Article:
Each day I learn something new about punch needle. Today was no exception, and it started out badly. Although every book I’ve read describes how you can move the hoop around to accommodate areas of unpunched fabric, you really can’t. The notion that the indentations in the loops can be “fluffed” up is NOT the problem. The problem is that if one part of the hoop is filled with thick loops, the other part will not hold tight. Lesson learned. Whatever hoop you choose for a project, it must be large enough to accommodate the entire pattern. This isn’t cross stitch. It just doesn’t work well, and I now realize why most punch needle patterns are quite small. They have to fit entirely within the hoop. You can’t move it around with any degree of success.
I went online looking for larger hoops, square hoops, hoops with what are called grabbers. I found them everywhere but at unbelievable, cost-prohibitive prices. Most were handmade, polished wood, and pretty to look at, but all were over $100, and some were close to $700.
So off to JoAnns, surprise, surprise, to look at their hoops and I soon realized that none would work… until I saw this “hoop-frame” that was further down the aisle. Yes, it’s plastic, and yes it’s a bit goofy given that its purpose is to not just hold the fabric while you cross-stitch, but also frame it when you’re finished. I imagine it was made for a child’s first needlework experience, and was simply placed in the wrong area of the store.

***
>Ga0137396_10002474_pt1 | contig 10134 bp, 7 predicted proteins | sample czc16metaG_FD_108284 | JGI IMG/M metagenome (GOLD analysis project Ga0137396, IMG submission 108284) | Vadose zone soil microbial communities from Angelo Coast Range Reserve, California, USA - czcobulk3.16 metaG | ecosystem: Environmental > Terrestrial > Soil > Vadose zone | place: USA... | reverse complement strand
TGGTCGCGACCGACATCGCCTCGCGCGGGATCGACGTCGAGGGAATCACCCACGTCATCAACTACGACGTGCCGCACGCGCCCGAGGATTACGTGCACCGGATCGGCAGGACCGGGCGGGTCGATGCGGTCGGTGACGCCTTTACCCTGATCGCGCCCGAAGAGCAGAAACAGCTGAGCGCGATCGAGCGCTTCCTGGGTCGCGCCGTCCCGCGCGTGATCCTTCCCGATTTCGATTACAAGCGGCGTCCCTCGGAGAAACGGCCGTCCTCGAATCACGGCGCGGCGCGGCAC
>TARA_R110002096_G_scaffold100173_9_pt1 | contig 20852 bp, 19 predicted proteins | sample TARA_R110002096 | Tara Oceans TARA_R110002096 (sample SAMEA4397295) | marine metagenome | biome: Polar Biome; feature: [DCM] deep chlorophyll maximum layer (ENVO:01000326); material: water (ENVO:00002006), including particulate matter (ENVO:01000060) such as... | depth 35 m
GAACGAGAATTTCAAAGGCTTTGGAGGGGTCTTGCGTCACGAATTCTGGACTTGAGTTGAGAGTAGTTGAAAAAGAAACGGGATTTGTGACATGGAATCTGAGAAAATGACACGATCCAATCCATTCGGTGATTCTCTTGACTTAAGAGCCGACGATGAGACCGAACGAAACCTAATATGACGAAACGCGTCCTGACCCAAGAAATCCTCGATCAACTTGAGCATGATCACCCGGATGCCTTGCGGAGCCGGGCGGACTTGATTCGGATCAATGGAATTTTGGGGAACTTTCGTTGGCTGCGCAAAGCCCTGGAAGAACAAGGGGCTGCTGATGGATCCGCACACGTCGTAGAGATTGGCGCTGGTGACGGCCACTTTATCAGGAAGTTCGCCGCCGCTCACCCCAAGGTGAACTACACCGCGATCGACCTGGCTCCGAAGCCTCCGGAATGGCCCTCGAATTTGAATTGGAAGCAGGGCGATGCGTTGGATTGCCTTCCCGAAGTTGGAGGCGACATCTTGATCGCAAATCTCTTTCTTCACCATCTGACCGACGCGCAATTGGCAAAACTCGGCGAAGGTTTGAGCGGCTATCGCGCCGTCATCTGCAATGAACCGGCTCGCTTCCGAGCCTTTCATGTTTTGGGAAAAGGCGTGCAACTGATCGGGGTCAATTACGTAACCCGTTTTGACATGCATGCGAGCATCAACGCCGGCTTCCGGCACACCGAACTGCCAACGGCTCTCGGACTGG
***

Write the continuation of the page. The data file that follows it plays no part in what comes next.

It is a large rectangle which eliminates all that wasted curved space of a round hoop, and since I had my piece with me, I was surprised it fit perfectly with plenty of space for error. But how to keep it tight enough so that it wouldn’t move when I punched the needle through it? The plastic-on-plastic nature of this provided little if any traction. And then it hit me. Paper clamps; those strong office kind. So I bought the plastic hoop with my coupon and came home to find the exact clips I needed scattered around my house, and was thrilled to find the tension of using several clips keeps the fabric extremely taut, straight, and requiring almost no adjustment as I punched. Indeed, this worked better than the expensive hoop I’d made my original projects on. The “handles” of these clamps can be removed by squeezing them. Doing so will get them out of your way while working on the project. Just be sure to place them somewhere safe so you can remove the clamps when you’re finished.
Honestly, those other gripper frames were beautiful, but while I agree that they are craftsman’s works of art, I spent $4 today, and got a similar, if not better, solution that does not require me to sit at a table. Nor does it take up space in my family room. Mine is very light-weight and can be turned, tilted, and manipulated easily in one hand, making this perfect for punch needle.
Another better mousetrap. Say cheese.